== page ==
The government has proposed a possible ban on letting agents’ fees to tenants. This is against a background of increasing numbers of disputes between landlords and tenants. For many landlords and letting agents there is a feeling that they are being painted as villains, which then justifies any squeeze on their finances.
One action they can take to tackle disputes effectively, and to help prevent them in the first place, is to ensure they commission an independent inventory when taking on new tenants.
“There are landlords who, despite the work involved, will typically want to conduct their own inventory of a rental property,” remarks Dominic Baines, regional director of property inventory specialists No Letting Go.
“There may a temptation to see this as a means of saving money, but it can prove to be very costly,” Dominic warns.
“In the event of a dispute, the inventory is the most important piece of evidence. But only if it is an impartial, professional document”
“If you get a professional, independent inventory, then there is less likelihood of it being disputed,” Dominic points out. “We conduct a full cycle of work, consisting of a check-in inventory, two interim property visits, followed by check-out. This is for a one-year tenancy. Longer, and you’ll require regular visits three to six months apart.”
Check-in inventory reports, plus interim inspections, are the main evidence that adjudicators consider in disputes over a property conditions. In the event of such disputes, landlords and letting agents must produce compelling evidence. This is exactly what independent inventory reports can become.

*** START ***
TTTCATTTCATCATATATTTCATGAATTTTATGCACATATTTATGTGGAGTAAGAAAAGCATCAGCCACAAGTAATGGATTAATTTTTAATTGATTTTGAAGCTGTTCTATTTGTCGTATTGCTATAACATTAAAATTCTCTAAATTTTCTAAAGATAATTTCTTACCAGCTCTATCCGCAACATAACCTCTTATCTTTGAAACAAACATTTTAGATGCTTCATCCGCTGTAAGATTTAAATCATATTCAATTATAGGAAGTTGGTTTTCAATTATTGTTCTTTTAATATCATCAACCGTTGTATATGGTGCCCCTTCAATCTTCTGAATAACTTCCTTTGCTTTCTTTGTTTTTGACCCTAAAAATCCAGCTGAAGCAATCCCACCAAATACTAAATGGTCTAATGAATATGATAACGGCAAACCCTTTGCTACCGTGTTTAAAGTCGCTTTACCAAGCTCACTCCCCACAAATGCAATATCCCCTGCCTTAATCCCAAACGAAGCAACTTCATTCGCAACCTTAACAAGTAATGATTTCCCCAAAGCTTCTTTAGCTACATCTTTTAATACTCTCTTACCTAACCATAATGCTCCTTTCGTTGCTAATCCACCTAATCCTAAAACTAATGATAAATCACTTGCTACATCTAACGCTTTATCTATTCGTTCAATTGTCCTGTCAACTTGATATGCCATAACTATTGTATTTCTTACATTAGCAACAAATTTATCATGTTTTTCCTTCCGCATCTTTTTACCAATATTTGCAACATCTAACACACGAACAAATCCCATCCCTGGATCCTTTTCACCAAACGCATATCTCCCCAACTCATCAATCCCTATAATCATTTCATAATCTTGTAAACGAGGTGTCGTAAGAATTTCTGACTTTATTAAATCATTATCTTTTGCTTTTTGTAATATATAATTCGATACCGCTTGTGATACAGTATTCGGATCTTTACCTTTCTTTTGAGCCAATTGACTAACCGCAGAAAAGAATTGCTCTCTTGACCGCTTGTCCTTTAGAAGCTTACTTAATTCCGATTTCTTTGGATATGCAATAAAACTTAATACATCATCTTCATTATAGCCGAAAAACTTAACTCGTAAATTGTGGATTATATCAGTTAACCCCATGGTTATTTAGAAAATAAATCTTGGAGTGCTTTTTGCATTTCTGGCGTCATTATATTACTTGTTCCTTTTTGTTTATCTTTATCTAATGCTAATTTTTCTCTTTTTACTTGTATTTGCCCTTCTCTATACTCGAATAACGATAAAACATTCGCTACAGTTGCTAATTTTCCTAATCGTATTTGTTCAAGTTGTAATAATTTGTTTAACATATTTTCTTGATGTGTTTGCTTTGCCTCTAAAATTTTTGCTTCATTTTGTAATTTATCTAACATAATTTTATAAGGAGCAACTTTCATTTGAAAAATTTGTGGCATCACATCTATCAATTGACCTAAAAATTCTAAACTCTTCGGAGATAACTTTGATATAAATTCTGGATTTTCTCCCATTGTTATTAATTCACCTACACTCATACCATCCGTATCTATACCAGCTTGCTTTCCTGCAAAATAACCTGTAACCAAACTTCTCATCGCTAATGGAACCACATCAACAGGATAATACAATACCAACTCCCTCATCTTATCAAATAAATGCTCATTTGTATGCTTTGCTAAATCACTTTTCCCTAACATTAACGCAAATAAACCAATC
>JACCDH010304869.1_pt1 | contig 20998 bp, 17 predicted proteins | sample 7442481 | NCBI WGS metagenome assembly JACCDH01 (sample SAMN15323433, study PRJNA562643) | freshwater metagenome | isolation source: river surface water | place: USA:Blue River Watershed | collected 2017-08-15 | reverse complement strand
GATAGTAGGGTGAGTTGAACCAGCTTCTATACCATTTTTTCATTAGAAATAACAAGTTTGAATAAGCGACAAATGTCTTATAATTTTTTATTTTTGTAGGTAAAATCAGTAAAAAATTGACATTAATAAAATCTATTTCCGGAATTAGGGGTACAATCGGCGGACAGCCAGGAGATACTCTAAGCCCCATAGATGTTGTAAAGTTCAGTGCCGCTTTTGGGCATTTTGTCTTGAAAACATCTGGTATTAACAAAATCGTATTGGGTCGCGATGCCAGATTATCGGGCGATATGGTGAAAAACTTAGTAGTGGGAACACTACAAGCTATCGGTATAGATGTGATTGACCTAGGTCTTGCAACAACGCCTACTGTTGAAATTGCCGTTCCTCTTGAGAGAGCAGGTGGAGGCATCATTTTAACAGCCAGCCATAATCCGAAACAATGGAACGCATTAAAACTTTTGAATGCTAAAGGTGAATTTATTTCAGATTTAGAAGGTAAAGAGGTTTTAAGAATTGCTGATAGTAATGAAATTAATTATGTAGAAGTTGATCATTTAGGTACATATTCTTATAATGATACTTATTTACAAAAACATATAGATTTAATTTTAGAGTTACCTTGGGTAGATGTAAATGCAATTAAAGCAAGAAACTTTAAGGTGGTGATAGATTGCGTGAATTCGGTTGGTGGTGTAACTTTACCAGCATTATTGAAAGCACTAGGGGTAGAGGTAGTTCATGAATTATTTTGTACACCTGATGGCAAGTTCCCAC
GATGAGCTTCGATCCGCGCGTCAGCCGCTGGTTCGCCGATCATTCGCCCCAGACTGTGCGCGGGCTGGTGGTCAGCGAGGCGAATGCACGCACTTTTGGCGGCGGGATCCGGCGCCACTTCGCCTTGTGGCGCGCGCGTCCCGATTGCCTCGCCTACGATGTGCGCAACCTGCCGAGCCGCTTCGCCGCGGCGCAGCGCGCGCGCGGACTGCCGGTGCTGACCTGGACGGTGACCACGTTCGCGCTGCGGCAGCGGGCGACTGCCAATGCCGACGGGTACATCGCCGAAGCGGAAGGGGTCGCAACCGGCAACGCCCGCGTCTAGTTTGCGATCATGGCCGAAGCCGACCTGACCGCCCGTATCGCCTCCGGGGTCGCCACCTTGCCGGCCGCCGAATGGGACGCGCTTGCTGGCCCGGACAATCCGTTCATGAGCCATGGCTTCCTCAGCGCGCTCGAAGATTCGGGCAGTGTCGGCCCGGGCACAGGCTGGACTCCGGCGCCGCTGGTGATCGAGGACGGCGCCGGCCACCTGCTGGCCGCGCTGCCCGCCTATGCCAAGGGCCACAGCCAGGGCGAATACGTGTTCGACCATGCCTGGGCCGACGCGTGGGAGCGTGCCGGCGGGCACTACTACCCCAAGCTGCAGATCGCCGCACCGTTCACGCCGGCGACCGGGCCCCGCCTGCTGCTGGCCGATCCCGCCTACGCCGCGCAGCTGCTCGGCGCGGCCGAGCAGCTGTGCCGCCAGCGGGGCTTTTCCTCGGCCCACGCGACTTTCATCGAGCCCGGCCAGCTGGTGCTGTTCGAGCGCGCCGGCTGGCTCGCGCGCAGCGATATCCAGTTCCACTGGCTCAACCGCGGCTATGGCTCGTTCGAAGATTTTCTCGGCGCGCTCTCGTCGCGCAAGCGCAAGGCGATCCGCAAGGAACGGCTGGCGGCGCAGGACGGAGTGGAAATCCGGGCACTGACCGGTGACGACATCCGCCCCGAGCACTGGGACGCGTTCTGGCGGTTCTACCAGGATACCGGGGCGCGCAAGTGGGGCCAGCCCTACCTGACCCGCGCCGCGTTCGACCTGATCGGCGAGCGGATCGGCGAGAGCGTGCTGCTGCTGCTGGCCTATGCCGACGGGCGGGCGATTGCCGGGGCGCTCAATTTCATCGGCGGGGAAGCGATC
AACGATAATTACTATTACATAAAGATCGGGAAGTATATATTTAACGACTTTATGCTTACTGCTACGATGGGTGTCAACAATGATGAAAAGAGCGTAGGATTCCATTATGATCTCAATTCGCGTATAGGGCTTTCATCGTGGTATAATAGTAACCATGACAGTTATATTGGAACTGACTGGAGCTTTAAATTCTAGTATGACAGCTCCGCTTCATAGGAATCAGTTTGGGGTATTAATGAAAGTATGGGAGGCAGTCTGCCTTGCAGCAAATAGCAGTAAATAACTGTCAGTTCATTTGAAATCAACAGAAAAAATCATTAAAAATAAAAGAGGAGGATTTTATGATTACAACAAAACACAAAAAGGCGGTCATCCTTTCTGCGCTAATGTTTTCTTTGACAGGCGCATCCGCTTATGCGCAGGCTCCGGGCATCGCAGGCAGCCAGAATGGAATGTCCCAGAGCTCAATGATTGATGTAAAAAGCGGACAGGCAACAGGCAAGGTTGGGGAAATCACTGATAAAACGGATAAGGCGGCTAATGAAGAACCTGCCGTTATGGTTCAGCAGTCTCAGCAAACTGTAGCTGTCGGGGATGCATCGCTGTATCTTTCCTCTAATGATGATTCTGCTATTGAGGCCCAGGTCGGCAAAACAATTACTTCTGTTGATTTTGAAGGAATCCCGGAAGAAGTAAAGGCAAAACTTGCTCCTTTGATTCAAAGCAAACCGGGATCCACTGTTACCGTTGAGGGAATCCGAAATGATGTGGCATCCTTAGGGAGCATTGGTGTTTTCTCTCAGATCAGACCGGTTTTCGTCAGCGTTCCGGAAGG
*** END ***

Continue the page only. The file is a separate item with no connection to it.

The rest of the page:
The Importance of Clarity
“Clarity can be an enormous help in establishing a good relationship between landlord and tenant from the start,” explains Dominic. “A comprehensive inventory benefits all parties because it notes the condition and cleanliness of a property.”
“If landlord conduct their own inventories then they are open to interpretation,” Dominic says. “It can also suggest to the tenant that they’ll be automatically on the losing end if there’s a dispute. This can then set up a relationship between tenant and landlord to fail, because the trust isn’t there.”
There is no legal obligation for landlords to obtain an independent inventory, but, providing it includes all the necessary details, it is a powerful tool when it comes to establishing relationships and, should these break down, settling disputes.
“It all comes back to what decisions you make at the start of a tenancy,” Dominic concludes, “because a comprehensive inventory, including a schedule of condition, that’s truly impartial, will help make sure you protect your assets.”